Thursday, August 1, 2013

What it's like at the end of the tunnel

So many people told me there was a light at the end of the tunnel. The thing was,  I was so used to being in the tunnel, I was used to it. It wasn't until a few days ago when I found myself "accidentally" dieting and being conscious of getting more movement into my daily routine did I realize I was finally in that light at the end of the tunnel.

The boyfriend and I recently celebrated being together for a year. The exact date is really unknown since I began staying with him only a few days after L.'s father and I agreed a divorce would be best. It started out as a gesture of friendship. I was uncomfortable at "home" and he and I worked the same shift and we were fond of each other's company. I had my grieving period, and it was a rather weird transition into a relationship from there.

I kept a lot of emotions to myself. I was able to rationalize myself down off temporary emotional cliffs. But every so often, something would set me off. And that's when the boyfriend would hold me. He wouldn't tell me everything would be alright; instead, he told me "things aren't always going to seem as bad." It was exactly what I wanted to hear. I was exactly what I NEEDED to hear.

Attempting to be hipsters with our glasses, PBRs and Instagram.
All of which we, actually, somewhat enjoy. But not ironically.

Now, a year later, the divorce is final after a long, arduous bout with the legalities of everything, a lot of hurtful things hurled back and forth, court date after court date and, finally, getting to the point where we can have civil, even amusing conversations with one another. L. is a year older and she is used to the routine of seeing Mommy half the week and Daddy for the other half. I might not be, her father may not be. But she seems to have adjusted better than either of us.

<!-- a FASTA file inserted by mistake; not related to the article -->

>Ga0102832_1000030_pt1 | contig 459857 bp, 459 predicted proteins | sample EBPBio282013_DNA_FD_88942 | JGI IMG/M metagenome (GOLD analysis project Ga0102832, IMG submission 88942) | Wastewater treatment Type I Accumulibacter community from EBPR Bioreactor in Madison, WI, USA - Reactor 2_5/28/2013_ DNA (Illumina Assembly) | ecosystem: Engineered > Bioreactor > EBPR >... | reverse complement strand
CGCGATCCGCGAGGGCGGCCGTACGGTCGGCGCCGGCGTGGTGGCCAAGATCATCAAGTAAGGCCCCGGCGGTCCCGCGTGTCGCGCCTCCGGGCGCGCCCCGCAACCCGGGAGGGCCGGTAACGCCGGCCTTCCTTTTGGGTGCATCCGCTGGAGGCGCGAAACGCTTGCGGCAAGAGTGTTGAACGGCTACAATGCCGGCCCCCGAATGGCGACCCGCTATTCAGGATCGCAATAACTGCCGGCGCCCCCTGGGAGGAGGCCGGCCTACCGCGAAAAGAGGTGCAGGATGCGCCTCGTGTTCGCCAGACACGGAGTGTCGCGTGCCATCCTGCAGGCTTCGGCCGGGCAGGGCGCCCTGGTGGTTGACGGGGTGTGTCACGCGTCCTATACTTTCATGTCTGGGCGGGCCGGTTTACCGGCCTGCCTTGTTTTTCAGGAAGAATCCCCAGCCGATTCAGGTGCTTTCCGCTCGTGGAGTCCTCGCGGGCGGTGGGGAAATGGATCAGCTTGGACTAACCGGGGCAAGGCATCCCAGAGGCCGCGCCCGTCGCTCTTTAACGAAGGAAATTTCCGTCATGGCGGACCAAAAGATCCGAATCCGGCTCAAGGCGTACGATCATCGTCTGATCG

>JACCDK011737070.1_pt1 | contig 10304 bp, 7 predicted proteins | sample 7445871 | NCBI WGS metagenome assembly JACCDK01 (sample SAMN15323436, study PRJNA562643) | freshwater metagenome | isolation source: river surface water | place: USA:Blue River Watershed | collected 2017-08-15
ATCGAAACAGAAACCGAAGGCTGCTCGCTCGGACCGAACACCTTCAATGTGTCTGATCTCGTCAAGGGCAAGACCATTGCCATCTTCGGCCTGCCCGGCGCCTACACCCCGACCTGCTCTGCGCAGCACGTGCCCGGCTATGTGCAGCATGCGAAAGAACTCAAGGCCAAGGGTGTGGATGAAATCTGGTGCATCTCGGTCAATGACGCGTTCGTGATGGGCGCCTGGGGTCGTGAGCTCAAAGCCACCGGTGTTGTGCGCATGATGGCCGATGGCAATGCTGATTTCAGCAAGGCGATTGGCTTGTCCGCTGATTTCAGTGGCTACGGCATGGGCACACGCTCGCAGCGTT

A year later and I noticed I had time to pursue new priorities. For a year, it was, "I'm not even going to think about dieting or exercise. It's selfish. I need to think about L." Or "I need to focus on the divorce" or "I never have a moment to myself, and when I do, I am exhausted. So I don't have time to do anything that could possibly benefit my body." And, of course the worst, "I don't deserve to have a good body. Who am I trying to impress?" I know they are technically excuses, according to any motivational poster or Pinterest quote graphic, but to me, they were things I knew I would get back to one day, but it was not going to be within that year of such transition.

Who was I trying to impress anyway? I just didn't want to. I had other things on my mind.
How about that? Impressed yet?

But now, as I mentioned on my previous post, Simple Mom, take me away, I felt overwhelmed the majority of the time. My anxiety was through the roof. Once I was able to get a hold on that, certain other things began to fall into place.

Like I mentioned before, I "accidentally" found myself dieting. I was reading a lot about GMOs, eating organically, all the toxins in foods nowadays. And, while I will never preach what anyone else should or shouldn't eat, something clicked inside of me that said, "Hey, why am I putting this junk in my body?" I'll never go fully organic and my fridge is still stocked with products containing ingredients I can't pronounce, but I did decide to be more conscious about my foods. And there had to be some way of doing so without spending a ton of money.

So I went to Trader Joe's before work instead of the regular grocery store for frozen dinners to take to work. Fun fact: I ended spending less than I would have at the supermarket!